Nazanin Zaghari-Ratcliffe has told judicial officials she will refuse food but will drink water until she is granted "unconditional release," her husband, Richard Ratcliffe, said.
Ratcliffe said he would hold a vigil outside Iran's London embassy, and would fast in support of his wife.
Ratcliffe said his wife "had vowed that if we passed (daughter) Gabriella's fifth birthday with her still inside, then she would do something - to mark to both governments that enough is enough. This really has gone on too long."
Zaghari-Ratcliffe, who worked for the charity arm of news agency Thomson Reuters, was detained at Tehran airport in April 2016 on charges of plotting against the Iranian government. Her family denies the allegations.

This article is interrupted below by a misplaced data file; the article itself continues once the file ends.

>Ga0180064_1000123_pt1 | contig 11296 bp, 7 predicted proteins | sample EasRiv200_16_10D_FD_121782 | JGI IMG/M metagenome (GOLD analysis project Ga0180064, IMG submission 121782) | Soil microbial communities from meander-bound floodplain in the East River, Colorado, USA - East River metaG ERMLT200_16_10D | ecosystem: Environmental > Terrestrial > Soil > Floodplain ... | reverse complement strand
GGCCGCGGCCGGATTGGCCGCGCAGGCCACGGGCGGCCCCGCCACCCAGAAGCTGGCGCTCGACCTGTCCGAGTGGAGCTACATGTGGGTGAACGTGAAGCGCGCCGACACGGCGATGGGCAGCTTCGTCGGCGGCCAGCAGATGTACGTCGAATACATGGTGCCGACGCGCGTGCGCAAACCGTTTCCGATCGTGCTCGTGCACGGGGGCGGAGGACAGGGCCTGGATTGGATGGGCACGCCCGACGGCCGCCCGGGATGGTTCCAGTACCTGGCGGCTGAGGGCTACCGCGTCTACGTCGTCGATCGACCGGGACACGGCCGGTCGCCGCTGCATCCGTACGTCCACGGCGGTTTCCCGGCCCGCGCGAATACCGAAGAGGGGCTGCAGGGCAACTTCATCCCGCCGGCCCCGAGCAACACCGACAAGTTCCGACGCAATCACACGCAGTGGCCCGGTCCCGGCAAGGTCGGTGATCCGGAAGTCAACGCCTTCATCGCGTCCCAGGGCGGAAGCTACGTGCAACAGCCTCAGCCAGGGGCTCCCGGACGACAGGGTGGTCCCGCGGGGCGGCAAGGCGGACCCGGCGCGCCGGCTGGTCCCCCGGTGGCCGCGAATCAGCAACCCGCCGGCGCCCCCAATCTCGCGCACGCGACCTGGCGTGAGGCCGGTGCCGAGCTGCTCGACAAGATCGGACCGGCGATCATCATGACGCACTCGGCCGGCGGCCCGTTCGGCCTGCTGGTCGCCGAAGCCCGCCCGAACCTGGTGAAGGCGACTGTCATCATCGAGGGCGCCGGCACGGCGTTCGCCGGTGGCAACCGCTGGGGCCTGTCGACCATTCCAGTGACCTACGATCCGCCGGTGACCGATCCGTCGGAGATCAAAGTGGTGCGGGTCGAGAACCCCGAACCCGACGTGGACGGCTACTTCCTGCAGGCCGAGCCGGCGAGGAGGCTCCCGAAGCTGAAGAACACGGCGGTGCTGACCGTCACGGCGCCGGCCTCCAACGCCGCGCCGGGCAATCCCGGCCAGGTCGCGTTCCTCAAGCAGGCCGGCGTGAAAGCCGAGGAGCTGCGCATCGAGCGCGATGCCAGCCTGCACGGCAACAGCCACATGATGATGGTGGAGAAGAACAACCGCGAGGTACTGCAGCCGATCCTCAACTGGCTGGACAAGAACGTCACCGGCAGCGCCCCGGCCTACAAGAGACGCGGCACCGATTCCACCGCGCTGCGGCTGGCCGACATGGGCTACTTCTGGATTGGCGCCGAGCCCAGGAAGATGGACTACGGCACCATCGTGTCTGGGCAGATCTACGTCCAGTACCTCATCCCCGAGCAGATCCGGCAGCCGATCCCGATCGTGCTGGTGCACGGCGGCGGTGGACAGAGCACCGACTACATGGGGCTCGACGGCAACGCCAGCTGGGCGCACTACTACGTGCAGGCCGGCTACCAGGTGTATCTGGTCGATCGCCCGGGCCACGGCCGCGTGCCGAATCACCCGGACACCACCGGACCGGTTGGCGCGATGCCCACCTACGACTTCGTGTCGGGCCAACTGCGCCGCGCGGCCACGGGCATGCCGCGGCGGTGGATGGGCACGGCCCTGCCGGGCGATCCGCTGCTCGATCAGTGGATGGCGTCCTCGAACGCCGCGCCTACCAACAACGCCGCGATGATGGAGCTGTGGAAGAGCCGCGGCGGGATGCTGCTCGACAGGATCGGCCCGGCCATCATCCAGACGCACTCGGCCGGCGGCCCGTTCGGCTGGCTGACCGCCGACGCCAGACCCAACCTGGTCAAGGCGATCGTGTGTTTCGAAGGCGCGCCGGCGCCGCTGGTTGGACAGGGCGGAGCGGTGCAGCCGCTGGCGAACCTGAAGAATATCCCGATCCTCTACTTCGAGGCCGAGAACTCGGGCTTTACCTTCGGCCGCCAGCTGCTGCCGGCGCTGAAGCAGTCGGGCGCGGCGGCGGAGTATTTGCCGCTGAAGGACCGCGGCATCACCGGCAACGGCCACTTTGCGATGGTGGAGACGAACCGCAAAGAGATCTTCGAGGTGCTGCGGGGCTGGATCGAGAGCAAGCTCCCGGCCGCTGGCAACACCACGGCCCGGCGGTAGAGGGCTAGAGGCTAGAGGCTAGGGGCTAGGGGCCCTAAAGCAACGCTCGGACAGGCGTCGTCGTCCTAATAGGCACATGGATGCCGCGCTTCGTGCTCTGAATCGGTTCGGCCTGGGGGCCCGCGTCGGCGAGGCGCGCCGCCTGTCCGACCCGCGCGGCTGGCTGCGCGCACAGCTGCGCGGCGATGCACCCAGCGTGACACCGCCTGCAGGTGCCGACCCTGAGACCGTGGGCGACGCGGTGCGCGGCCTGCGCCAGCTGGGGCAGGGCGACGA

High-level diplomatic attempts to secure her release have so far failed. Foreign Secretary Jeremy Hunt granted 40-year-old Zaghari-Ratcliffe diplomatic protection in March, but Iranian officials refuse to recognize her dual nationality.
The hunger strike comes amid heightened tensions between the West and Iran, which the U.S. and U.K. blame for attacks on two oil tankers in the Gulf of Oman this week. Iran denies involvement.
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